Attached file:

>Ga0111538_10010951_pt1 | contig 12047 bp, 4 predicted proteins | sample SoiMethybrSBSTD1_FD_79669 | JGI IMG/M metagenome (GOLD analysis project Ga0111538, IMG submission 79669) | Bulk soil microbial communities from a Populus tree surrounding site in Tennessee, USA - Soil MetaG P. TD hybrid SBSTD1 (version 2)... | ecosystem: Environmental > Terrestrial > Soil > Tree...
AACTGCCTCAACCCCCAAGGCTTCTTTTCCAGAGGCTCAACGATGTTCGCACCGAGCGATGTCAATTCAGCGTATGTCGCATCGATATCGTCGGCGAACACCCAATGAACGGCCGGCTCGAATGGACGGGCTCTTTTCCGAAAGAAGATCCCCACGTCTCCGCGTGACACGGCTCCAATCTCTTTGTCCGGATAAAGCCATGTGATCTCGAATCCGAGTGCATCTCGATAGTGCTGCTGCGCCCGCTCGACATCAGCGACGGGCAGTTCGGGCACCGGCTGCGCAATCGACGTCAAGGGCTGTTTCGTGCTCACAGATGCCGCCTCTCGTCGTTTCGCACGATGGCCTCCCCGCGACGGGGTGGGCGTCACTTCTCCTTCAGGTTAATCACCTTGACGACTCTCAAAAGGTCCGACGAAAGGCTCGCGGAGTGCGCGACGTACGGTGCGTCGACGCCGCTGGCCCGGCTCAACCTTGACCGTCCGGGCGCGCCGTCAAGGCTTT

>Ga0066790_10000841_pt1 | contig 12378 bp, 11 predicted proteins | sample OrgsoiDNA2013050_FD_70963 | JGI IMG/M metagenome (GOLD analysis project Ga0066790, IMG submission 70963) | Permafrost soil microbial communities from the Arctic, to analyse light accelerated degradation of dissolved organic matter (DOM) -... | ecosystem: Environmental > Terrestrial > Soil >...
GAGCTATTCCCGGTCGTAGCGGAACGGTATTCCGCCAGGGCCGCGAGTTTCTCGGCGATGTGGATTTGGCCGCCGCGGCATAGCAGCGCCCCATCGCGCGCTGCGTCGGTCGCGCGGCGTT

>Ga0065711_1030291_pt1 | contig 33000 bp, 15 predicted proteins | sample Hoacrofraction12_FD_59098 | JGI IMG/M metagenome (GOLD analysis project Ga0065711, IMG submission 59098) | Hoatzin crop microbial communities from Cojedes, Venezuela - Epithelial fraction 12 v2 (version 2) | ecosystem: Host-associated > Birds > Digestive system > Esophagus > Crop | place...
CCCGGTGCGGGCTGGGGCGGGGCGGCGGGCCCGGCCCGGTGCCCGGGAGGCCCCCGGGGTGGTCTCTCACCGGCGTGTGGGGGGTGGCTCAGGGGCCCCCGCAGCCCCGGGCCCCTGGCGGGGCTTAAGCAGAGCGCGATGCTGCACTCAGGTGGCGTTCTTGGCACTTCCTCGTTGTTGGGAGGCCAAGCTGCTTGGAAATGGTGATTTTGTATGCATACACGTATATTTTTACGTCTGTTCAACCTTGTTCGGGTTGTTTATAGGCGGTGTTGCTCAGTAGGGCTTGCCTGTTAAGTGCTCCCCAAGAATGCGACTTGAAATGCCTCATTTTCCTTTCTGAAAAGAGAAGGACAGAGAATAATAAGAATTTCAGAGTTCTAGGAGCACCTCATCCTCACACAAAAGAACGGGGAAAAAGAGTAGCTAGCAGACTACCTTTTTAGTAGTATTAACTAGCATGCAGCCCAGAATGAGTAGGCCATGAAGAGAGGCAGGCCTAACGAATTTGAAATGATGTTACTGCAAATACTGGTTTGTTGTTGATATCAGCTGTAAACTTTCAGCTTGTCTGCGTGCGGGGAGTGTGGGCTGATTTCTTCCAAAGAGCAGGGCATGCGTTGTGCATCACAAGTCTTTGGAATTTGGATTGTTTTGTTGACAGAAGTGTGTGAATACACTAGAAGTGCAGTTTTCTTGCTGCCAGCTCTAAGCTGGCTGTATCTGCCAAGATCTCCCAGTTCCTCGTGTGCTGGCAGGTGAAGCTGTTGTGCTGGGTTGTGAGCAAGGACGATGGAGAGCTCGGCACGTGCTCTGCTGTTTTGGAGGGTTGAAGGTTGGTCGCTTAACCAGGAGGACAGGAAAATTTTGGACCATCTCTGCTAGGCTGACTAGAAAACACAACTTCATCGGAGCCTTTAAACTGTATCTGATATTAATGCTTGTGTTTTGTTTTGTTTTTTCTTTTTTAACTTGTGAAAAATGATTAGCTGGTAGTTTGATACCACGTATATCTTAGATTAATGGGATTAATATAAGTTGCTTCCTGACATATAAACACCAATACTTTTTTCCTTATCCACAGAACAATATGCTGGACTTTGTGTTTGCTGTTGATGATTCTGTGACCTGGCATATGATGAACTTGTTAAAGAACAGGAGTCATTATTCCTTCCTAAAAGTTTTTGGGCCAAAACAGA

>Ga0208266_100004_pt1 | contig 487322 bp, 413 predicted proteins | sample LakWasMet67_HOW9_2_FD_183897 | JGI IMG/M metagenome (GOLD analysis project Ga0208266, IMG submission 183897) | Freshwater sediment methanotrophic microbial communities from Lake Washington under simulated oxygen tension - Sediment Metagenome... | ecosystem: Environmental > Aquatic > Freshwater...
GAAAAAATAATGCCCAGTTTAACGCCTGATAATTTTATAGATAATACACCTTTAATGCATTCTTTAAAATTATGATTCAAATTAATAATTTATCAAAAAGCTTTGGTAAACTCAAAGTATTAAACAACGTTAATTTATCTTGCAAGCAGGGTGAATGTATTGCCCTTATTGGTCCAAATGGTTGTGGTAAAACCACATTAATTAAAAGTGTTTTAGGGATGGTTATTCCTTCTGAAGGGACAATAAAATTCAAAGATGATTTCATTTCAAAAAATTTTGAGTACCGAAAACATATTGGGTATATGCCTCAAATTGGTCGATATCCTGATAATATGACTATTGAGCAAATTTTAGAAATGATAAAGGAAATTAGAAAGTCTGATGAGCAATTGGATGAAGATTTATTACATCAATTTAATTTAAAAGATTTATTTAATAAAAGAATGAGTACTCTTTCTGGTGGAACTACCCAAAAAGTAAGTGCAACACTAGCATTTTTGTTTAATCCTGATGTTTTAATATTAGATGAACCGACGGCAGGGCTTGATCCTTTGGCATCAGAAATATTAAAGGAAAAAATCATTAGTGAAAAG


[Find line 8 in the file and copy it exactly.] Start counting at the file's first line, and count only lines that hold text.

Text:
GAAAAAATAATGCCCAGTTTAACGCCTGATAATTTTATAGATAATACACCTTTAATGCATTCTTTAAAATTATGATTCAAATTAATAATTTATCAAAAAGCTTTGGTAAACTCAAAGTATTAAACAACGTTAATTTATCTTGCAAGCAGGGTGAATGTATTGCCCTTATTGGTCCAAATGGTTGTGGTAAAACCACATTAATTAAAAGTGTTTTAGGGATGGTTATTCCTTCTGAAGGGACAATAAAATTCAAAGATGATTTCATTTCAAAAAATTTTGAGTACCGAAAACATATTGGGTATATGCCTCAAATTGGTCGATATCCTGATAATATGACTATTGAGCAAATTTTAGAAATGATAAAGGAAATTAGAAAGTCTGATGAGCAATTGGATGAAGATTTATTACATCAATTTAATTTAAAAGATTTATTTAATAAAAGAATGAGTACTCTTTCTGGTGGAACTACCCAAAAAGTAAGTGCAACACTAGCATTTTTGTTTAATCCTGATGTTTTAATATTAGATGAACCGACGGCAGGGCTTGATCCTTTGGCATCAGAAATATTAAAGGAAAAAATCATTAGTGAAAAG